It’s no secret that many open source developers love GitHub – it’s an amazing service that makes sharing and working on open source projects really easy, both from a project management standpoint, and from a developer/contributor standpoint.
But if you’re in the business of building WordPress plugins, and you enjoy taking advantage of the services offered by the GitHub plugin repository, then one of the things that makes it difficult to keep your work on GitHub is the lack of ability to update your plugin.
Of course, projects have been released that allow you to sync both repositories, but if you’re interested in going 100% with GitHub, then check out the GitHub Updater Plugin.
Put Your WordPress Projects On GitHub
Just as the plugin’s
A simple plugin to enable automatic updates to your GitHub hosted WordPress plugins and themes.
And that’s really about it, but if you want to include support for it in your project, there are two prerequisites:
- This plugin must be installed in the end-user’s WordPress installation
- Your plugin needs to include the
@GitHub Plugin URIheader in the header comment block of your WordPress plugin
Sure, you could technically bundle this with your plugin, check if it already exists, and if it doesn’t, then include it; however, that’s not the purpose of this post.
Instead, I’m far more interested in sharing the fact that it’s completely possible to host your plugin on GitHub, and allow it to be updated when the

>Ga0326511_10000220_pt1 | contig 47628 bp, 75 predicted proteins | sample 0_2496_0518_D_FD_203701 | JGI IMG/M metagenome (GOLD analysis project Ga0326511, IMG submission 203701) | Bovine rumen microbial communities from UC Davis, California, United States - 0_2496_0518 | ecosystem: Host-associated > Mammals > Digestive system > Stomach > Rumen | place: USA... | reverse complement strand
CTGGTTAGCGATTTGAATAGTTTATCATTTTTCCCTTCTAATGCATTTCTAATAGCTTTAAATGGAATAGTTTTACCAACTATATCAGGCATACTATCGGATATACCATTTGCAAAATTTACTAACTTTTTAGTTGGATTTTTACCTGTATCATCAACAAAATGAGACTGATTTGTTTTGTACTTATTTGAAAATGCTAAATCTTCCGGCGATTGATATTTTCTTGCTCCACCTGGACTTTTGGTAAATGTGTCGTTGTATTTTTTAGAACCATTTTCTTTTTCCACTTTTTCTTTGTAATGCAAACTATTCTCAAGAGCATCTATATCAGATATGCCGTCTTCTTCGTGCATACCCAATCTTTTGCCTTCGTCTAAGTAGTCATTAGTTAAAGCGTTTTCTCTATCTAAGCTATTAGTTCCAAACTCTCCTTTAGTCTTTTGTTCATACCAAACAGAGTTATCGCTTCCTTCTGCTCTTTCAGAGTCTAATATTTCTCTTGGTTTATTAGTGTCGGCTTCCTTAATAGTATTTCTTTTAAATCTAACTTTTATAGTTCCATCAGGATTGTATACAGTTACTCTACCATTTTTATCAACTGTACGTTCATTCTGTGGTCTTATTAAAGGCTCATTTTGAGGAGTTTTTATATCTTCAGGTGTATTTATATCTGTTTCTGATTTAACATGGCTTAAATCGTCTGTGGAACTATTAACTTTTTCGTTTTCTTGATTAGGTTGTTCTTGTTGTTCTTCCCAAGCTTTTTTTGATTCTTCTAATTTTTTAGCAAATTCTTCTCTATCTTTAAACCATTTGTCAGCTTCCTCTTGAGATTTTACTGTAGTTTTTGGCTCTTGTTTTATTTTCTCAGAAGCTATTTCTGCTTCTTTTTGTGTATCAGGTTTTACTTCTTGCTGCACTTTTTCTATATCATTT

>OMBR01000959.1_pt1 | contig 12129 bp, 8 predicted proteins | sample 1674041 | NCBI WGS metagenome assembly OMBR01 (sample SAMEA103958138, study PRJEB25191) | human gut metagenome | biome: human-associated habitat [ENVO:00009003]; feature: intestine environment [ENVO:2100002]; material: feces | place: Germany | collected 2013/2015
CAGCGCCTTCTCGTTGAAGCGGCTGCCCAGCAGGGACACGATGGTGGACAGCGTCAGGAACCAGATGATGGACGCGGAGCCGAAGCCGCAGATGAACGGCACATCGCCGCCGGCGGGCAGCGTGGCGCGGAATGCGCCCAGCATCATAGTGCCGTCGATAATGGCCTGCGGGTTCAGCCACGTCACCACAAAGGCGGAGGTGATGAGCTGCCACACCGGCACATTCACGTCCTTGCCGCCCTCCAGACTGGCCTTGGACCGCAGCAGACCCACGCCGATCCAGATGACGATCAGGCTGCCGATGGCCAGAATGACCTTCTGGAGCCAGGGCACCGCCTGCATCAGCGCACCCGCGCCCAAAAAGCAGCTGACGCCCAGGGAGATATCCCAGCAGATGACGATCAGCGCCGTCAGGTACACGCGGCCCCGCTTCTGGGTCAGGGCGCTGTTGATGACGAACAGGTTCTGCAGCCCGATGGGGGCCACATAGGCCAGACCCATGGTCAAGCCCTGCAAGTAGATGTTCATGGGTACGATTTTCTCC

master branch is updated, or any branch is updated, for that matter.
Though I initially discovered this particular project thanks to Gary Jones while working on a plugin, the project does support themes, as well.
This means that you can host your themes on GitHub, add support for this plugin in your theme, then have updates pushed out to your users via GitHub.
What Do You Lose?
This may or may not be a loss depending on how you view your plugin; however, your plugin will not longer be discoverable form the ‘Add New’ search field in the Plugins dashboard.
Additionally, you lose ratings as well as the built-in support forum (though some may not see this as a loss, but – more seriously – gain the issue tracker.
Regardless, there are always going to be tradeoffs for things like this, so there’s no one way to suggest that you should absolutely use this plugin, or you should absolutely not use this plugin.
I’m a fan of it, and I’ve even got support for it in the WordPress Plugin Boilerplate because I’d love to see more plugins adopt it; however, I’m not anti-WordPress Plugin Repository, either.
Make up your mind and go with it. This is just a really cool plugin that makes using GitHub a bit easier :).